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TV Take: Karnowski, Gonzaga lucky to have Bilas in the right place at the right time

Sometimes there is a cosmic confluence of game and commentator. Usually that means Bill Walton is doing an ESPN college basketball game.

Cosmic might be Big Bill’s middle name.

But Saturday there was a convergence as well. And Walton wasn’t anywhere near the Staples Center for Gonzaga’s nationally televised non-conference matchup with Arizona.

Instead those watching were treated to the vocal stylings of one Jay Bilas, the former Duke All-American who seems to fancy himself a little Walton-lite.

That’s OK. Too many Walton-isms can cause earaches. As it was, Bilas’ pithy comments were perfect for Przemek Karnowski’s best game of the season.

Bilas, who teamed with Dave Flemming on the ESPN call, is 6-foot-8. He’s played at the highest level of college hoops at the toughest spot, post. He is the perfect guy to describe Karnowski’s game.

After all, neither play – or played – above the rim. And they get by – or got by – with classic post moves.

All of which the 7-foot, 305-pound Karnowski put on display in Gonzaga’s 69-62 victory.

Bilas is a fan. He consistently pointed out how tough Karnowski is to guard one-on-one in the paint – a fact Arizona’s Dusan Ristic learned first-hand.

The 7-foot, 245-pound center from Serbia, who looks rail-thin next to Karnowski, was the victim of many of Karnowski’s 18 points, most of which came after he leisurely attacked the rim.

Bilas was quick to point out Arizona coach Sean Miller was stuck, not because he didn’t have the players to match up height-wise with Karnowski, but no one had the same bulk.

And double-teaming the senior from Poland is not advisable, due to Karnowski’s excellent passing ability.

So Karnowski was able to get 13 shots. He made nine. And Bilas gushed.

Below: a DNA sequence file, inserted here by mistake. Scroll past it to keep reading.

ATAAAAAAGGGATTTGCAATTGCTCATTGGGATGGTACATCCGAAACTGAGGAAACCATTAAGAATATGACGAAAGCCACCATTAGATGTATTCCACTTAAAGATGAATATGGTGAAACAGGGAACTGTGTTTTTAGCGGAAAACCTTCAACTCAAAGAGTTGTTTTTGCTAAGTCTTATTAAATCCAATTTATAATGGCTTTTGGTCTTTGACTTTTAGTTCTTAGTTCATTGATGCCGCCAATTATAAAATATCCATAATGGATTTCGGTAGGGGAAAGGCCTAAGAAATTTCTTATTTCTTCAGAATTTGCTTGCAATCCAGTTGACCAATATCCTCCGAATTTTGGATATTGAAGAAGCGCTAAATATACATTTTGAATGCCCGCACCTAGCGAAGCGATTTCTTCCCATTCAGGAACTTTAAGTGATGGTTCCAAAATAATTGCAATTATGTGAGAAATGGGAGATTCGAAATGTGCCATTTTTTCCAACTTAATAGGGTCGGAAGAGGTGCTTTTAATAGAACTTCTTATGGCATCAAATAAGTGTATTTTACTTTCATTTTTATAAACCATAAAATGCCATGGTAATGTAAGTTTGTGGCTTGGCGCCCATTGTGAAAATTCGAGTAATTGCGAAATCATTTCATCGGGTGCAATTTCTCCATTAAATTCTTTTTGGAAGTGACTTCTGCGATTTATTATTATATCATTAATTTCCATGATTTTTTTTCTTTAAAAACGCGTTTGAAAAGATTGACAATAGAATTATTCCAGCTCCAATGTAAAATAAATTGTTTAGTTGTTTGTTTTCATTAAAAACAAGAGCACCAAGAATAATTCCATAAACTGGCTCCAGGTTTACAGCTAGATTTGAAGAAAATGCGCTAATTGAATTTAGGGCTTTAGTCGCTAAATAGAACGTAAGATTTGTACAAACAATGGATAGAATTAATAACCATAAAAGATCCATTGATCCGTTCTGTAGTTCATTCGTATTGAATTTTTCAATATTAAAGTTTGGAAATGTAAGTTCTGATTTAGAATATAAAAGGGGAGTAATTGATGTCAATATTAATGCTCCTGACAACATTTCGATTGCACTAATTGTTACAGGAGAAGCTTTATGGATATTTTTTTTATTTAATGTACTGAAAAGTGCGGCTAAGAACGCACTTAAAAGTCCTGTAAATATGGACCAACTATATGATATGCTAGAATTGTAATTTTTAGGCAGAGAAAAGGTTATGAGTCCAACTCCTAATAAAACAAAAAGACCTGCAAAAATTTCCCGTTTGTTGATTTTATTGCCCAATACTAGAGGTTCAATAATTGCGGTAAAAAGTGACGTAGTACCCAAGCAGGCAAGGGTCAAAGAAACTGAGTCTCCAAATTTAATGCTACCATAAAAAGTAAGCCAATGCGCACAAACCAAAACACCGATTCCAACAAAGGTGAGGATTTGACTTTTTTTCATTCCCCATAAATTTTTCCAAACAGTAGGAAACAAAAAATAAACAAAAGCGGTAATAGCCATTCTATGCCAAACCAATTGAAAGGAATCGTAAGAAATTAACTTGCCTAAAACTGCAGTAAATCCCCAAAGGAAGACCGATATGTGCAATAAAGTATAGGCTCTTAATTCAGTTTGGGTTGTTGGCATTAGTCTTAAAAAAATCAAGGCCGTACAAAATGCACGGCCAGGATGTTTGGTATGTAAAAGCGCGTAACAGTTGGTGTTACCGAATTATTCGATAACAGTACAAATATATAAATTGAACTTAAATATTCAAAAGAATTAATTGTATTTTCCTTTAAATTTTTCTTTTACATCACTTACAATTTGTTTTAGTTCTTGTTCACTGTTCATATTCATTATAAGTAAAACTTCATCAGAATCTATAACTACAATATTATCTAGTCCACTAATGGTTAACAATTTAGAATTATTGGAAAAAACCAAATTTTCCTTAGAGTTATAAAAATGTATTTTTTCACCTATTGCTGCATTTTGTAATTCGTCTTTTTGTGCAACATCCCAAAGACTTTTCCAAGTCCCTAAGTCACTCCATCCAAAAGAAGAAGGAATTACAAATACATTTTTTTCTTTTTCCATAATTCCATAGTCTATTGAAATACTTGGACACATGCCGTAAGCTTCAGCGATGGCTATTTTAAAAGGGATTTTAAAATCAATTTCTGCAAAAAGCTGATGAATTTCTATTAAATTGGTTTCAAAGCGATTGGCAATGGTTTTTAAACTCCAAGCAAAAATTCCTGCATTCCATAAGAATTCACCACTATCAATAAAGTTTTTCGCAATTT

But he never really gave Karnowski his due when the Zags’ offense was clicking on the perimeter.

“They move the ball from side to side and space the floor so well, this is a fun team to watch,” Bilas said as GU was building as much as an 16-point lead.

He didn’t point out the Zag ball movement was exceptional when Karnowski was on the floor and quite a bit less so when he sat. That’s just another aspect of Karnowski’s game to which the term old-school might be applied. He makes his teammates better.

No matter. Bilas not only can analyze the game, he can, like Walton, inject some fun as well.

Flemming is someone Gonzaga fans know intimately, as he has made multiple trips to Spokane during the course of the last few seasons. And he’s professional enough to know Bilas gets the laugh lines.

When Karnowski scored with his right hand one possession and then used his dominant left on the next, Flemming said, “he scores this time with his natural hand.”

Bilas’ response? “Well, both his hands are natural.” And, no, it wasn’t followed by a rim shot – in the comedian sense. Arizona, which shot 38.6 percent from the floor, took care of those – in the basketball sense.

Later Flemming mentioned Gonzaga’s two academic All-Americans from years past, Dan Dickau and Kelly Olynyk.

Bilas, channeling his inner Walton, wondered how Olynyk could be an academic All-American. He’s from Canada.

“We don’t go north of the border and become academic All-Canadians,” Bilas mused.

That being said, Bilas is also willing to make a serious comment, whether it be about Gonzaga’s offense or an official’s call.

“That’s not a foul,” was his comment of choice and he said it often down the stretch. And then he would explain why it wasn’t and, at times, explained why it was called.

And Gonzaga’s offense?

“When you can play through your big man,” he said, alluding to Karnowski, “that is really good.”

At 8-0 and wins over two of the West Coast’s usually toughest programs (San Diego State and Arizona), this year Gonzaga is really good.

And, less than a year removed from back surgery, Karnowski is as well.

Or, as Bilas put it late in the first half, “this is a fun team to watch.”

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